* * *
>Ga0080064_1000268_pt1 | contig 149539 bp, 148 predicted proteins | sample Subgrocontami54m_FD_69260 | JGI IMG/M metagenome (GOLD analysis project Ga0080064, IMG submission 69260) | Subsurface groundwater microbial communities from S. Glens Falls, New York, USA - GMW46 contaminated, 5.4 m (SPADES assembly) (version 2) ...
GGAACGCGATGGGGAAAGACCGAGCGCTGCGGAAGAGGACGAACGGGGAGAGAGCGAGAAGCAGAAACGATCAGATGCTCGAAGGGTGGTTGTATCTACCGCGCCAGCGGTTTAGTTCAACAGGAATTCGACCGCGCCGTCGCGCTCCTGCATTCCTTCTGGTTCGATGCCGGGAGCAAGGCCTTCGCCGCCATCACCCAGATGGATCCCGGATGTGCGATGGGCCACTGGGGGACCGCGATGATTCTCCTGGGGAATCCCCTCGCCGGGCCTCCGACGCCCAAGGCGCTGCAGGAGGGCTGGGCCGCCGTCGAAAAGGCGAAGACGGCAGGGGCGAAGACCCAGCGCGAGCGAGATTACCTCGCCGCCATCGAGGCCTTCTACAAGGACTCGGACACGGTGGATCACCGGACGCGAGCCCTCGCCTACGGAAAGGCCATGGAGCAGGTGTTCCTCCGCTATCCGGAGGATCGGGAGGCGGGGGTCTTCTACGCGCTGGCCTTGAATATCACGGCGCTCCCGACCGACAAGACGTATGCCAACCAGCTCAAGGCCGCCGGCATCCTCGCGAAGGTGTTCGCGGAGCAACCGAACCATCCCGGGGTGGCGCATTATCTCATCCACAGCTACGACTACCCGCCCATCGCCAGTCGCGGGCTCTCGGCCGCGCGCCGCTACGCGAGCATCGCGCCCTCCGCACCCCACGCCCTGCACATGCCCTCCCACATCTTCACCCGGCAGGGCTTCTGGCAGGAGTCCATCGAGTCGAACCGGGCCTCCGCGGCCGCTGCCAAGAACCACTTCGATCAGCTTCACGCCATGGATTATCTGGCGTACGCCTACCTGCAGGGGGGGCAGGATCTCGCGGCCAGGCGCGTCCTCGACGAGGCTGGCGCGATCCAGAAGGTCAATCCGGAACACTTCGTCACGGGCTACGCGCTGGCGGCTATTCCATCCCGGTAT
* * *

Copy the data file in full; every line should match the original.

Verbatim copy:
>Ga0080064_1000268_pt1 | contig 149539 bp, 148 predicted proteins | sample Subgrocontami54m_FD_69260 | JGI IMG/M metagenome (GOLD analysis project Ga0080064, IMG submission 69260) | Subsurface groundwater microbial communities from S. Glens Falls, New York, USA - GMW46 contaminated, 5.4 m (SPADES assembly) (version 2) ...
GGAACGCGATGGGGAAAGACCGAGCGCTGCGGAAGAGGACGAACGGGGAGAGAGCGAGAAGCAGAAACGATCAGATGCTCGAAGGGTGGTTGTATCTACCGCGCCAGCGGTTTAGTTCAACAGGAATTCGACCGCGCCGTCGCGCTCCTGCATTCCTTCTGGTTCGATGCCGGGAGCAAGGCCTTCGCCGCCATCACCCAGATGGATCCCGGATGTGCGATGGGCCACTGGGGGACCGCGATGATTCTCCTGGGGAATCCCCTCGCCGGGCCTCCGACGCCCAAGGCGCTGCAGGAGGGCTGGGCCGCCGTCGAAAAGGCGAAGACGGCAGGGGCGAAGACCCAGCGCGAGCGAGATTACCTCGCCGCCATCGAGGCCTTCTACAAGGACTCGGACACGGTGGATCACCGGACGCGAGCCCTCGCCTACGGAAAGGCCATGGAGCAGGTGTTCCTCCGCTATCCGGAGGATCGGGAGGCGGGGGTCTTCTACGCGCTGGCCTTGAATATCACGGCGCTCCCGACCGACAAGACGTATGCCAACCAGCTCAAGGCCGCCGGCATCCTCGCGAAGGTGTTCGCGGAGCAACCGAACCATCCCGGGGTGGCGCATTATCTCATCCACAGCTACGACTACCCGCCCATCGCCAGTCGCGGGCTCTCGGCCGCGCGCCGCTACGCGAGCATCGCGCCCTCCGCACCCCACGCCCTGCACATGCCCTCCCACATCTTCACCCGGCAGGGCTTCTGGCAGGAGTCCATCGAGTCGAACCGGGCCTCCGCGGCCGCTGCCAAGAACCACTTCGATCAGCTTCACGCCATGGATTATCTGGCGTACGCCTACCTGCAGGGGGGGCAGGATCTCGCGGCCAGGCGCGTCCTCGACGAGGCTGGCGCGATCCAGAAGGTCAATCCGGAACACTTCGTCACGGGCTACGCGCTGGCGGCTATTCCATCCCGGTAT